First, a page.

Companies pay $2.25 for 1 million litres of BC water

March 30, 2015

Water bottling companies in B.C. pay just $2.25 for a million litres of our clean, fresh drinking water. That’s a good deal for multi-national corporations, and a bad deal for British Columbians and the plants, animals and communities that depend on our water. This sweetheart deal for industrial and commercial water users comes after years of cuts to scientist and conservation officer posts – jobs that ensure our natural resources are protected.

British Columbians expect our resources to be managed properly. That includes ensuring corporations that benefit from our natural resources pay their fair share towards protecting and preserving them for future generations.

Instead of setting water access fees at rock bottom rates, the government could use this as an opportunity to raise money that will put boots on the ground to manage and protect our air, land and water. Fees for industrial and commercial water use are so low there is no incentive for commercial and industrial users to take steps to conserve water.

I do not believe that our water resources should be for sale to the highest bidder – however, water usage and rental rates should encourage conservation, and fund environmental protection and enforcement.

I hope you will take the time to write to Premier Clark and the Minister of the Environment Mary Polak and let them know you are unhappy with their plan to give away our precious water. Email Premier Clark at premier@gov.bc.ca; send a message to Minister Mary Polak at env.minister@gov.bc.ca.

 

20 cent wage increase still leaves full time workers below poverty line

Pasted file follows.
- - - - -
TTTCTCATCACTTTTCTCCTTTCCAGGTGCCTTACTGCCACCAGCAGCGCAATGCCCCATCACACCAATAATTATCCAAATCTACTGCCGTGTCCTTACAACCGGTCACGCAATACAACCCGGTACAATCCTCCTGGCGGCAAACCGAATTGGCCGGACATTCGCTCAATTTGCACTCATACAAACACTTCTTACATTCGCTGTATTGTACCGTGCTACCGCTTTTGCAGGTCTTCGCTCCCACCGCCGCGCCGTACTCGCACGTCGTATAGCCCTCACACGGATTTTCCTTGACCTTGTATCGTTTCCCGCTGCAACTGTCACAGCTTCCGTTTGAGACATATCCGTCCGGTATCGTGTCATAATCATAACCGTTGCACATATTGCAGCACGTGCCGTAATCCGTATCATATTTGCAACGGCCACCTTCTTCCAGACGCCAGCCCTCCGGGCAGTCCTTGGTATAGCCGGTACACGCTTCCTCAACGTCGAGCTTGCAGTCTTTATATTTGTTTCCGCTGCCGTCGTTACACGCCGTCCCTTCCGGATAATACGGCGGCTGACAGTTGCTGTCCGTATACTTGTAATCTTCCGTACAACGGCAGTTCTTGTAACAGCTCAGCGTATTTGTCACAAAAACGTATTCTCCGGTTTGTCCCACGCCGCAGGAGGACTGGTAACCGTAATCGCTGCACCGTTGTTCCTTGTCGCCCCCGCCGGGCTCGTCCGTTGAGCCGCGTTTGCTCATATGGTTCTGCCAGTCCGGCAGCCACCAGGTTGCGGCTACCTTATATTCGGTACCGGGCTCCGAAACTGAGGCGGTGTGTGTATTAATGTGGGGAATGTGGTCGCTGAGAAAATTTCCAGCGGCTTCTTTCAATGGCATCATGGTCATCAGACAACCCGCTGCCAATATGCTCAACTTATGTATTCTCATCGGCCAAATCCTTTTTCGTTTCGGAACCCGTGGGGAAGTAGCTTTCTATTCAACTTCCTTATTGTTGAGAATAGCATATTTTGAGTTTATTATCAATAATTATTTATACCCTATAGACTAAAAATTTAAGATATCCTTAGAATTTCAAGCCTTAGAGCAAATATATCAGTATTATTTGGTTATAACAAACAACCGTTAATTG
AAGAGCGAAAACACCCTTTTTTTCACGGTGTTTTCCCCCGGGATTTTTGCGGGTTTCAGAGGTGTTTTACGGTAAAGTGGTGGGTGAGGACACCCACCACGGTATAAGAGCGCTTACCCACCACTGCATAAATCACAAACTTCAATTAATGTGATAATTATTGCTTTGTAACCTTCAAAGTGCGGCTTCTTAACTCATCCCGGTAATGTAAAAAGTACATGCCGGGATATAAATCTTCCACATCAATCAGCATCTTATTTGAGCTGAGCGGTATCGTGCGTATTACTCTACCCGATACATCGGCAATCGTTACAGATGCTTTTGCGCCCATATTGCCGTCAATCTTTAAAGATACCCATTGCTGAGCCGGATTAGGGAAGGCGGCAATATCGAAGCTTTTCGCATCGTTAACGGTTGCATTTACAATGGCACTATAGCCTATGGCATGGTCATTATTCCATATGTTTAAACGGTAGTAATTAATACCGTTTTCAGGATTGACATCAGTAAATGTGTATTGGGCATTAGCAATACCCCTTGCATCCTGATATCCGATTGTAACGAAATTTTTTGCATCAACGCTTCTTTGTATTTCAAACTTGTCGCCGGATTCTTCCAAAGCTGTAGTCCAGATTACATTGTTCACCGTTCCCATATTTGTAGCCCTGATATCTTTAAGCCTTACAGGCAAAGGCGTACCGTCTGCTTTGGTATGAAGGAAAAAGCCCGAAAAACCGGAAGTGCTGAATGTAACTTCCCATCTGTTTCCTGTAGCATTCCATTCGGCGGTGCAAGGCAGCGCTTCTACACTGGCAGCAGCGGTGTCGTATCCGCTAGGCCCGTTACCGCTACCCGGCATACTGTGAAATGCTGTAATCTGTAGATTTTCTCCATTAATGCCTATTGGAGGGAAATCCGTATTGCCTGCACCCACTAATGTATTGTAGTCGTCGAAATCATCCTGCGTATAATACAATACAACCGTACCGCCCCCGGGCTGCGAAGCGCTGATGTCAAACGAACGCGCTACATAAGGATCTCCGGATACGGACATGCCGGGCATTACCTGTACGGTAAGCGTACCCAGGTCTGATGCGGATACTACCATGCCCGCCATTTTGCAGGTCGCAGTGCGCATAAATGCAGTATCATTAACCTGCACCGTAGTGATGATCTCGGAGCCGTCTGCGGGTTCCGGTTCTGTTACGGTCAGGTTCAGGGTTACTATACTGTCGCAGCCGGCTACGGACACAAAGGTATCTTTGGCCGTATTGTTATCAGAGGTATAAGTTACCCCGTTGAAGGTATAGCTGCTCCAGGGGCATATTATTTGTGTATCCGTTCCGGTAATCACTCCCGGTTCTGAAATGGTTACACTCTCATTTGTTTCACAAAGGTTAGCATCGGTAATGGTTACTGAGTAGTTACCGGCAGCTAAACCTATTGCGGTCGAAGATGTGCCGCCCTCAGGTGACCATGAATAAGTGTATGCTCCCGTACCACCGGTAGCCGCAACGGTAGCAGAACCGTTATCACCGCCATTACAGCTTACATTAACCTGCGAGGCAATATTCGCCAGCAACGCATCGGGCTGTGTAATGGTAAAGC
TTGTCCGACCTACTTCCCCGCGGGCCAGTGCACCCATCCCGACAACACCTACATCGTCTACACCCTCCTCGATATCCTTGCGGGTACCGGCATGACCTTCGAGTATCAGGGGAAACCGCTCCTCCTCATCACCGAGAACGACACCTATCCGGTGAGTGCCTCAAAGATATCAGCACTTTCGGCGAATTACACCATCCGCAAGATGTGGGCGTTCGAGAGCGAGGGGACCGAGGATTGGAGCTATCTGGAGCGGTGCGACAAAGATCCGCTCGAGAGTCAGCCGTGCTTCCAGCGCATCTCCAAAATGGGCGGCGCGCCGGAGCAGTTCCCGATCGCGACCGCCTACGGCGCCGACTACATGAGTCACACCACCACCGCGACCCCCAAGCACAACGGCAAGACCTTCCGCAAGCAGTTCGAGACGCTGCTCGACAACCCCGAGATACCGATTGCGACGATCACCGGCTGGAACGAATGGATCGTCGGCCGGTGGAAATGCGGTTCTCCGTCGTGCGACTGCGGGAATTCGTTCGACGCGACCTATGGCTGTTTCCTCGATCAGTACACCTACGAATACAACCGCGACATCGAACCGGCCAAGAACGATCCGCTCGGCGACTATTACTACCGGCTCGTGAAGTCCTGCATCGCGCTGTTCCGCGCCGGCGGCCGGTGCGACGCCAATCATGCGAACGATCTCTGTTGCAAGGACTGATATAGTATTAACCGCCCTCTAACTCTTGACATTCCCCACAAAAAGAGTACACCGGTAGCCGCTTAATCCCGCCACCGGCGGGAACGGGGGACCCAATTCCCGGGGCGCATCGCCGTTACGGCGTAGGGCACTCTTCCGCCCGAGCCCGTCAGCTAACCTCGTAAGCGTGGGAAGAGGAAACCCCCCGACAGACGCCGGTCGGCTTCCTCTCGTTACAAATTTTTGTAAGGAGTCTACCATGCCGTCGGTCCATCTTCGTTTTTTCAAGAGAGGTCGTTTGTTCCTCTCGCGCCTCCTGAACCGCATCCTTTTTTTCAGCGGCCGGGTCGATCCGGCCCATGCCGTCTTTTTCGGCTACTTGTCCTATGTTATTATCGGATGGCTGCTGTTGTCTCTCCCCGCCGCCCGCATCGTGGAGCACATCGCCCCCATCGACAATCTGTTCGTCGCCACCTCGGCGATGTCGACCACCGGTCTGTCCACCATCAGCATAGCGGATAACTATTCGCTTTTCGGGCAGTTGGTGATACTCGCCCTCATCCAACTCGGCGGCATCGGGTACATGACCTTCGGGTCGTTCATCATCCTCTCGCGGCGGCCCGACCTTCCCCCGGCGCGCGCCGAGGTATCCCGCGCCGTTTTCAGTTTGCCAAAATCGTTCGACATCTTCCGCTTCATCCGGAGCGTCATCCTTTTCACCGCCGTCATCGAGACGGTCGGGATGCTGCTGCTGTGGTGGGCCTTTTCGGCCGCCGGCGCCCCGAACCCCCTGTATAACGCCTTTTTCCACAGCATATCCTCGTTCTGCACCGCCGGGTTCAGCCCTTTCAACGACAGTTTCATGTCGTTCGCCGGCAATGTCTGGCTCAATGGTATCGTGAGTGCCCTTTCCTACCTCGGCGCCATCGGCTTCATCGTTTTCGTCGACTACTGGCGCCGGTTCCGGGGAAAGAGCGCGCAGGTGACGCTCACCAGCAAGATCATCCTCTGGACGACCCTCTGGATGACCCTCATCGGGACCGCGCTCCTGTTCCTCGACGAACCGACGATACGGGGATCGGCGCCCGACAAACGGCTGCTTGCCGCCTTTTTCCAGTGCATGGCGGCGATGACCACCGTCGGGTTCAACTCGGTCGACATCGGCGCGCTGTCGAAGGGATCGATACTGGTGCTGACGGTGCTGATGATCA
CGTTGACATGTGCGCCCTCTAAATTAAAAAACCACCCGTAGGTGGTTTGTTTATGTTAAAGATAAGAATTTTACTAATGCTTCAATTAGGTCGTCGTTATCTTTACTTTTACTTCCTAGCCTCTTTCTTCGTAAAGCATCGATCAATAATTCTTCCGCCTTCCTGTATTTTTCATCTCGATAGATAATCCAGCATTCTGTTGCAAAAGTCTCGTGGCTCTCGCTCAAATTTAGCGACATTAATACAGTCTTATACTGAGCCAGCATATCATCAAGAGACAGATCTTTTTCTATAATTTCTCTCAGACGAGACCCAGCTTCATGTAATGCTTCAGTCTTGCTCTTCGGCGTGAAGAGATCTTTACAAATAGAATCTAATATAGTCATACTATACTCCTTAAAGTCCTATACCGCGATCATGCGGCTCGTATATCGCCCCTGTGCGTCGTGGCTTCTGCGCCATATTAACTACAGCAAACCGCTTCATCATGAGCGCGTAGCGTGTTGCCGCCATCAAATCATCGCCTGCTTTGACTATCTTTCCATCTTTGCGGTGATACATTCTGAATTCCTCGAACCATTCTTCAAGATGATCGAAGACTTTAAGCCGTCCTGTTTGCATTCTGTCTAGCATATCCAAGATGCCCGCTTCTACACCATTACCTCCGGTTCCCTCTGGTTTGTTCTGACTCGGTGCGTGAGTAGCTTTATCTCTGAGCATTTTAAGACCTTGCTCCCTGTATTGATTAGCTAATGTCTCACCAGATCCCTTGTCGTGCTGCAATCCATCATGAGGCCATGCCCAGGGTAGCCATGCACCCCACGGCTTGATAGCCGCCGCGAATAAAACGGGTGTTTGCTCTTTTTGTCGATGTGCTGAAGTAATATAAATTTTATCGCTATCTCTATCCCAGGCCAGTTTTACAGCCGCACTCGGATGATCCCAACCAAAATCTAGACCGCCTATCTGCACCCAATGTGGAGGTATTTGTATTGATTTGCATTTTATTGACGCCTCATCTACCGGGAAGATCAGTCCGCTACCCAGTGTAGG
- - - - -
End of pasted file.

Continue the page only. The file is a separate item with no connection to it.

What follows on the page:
A 20 cent increase to the minimum wage brings the province’s lowest hourly pay to $10.45 – but it still leaves a full-time minimum wage worker below the poverty line.

In contrast, B.C.’s top 2 per cent of income earners received a $236 million tax break, meaning an individual earning $200,000 a year will enjoy a $2000 tax cut, and someone earning a million dollars will keep $17,000 more in income than last year.

Low and middle income families need a real break. For years, I’ve been calling for the minimum wage to be adjusted regularly to compensate for inflation, and if the government had listened the last time, minimum wage workers in BC would already be making hundreds of dollars more per year.

A 20 cent raise isn’t enough, and this, and future planned raises, are far less than the government’s planned increases for hydro rates, MSP fees, ferry fares, and other hidden taxes.

 

Poverty reduction post card campaign

B.C. remains the only Canadian province without a poverty reduction plan. One out of every five children in B.C. live in poverty. Since 1989, B.C.’s child poverty rate has risen from 15.5% to 20.6%. The BC Poverty Reduction Coalition’s postcard campaign asks the premier to commit to a comprehensive poverty reduction plan for B.C. Come to my office and sign a postcard and I’ll send it to the premier for you. http://bcpovertyreduction.ca/

 

Protecting whistleblowers in public interest

Last month, I introduced the Whistleblowers Protection Act in the Legislature. This private member’s bill would ensure that government employees can speak out about sensitive issues without getting fired.
British Columbians have a right to know that the government and public officials are not acting in an unacceptable manner. In order to do this, we need to protect those with information and ensure that they are defended when they choose to disclose that information.

As it stands, there is insufficient legislation in British Columbia today that deals with reporting and protecting disclosures. This bill would create a process for reporting disclosures annually and also empowers the Ombudsperson to oversee the proper administration of this legislation. All reports will be made public and increase the transparency afforded to different ministries and public spheres.

Whistleblowers often have to decide between taking the higher moral ground and the potential effects from disclosing. A person trying to decide between doing what is right and keeping their job will often turn a blind eye to matters relating to the mismanagement of public funds or assets, gross environmental damage, or unlawful acts by civil servants.

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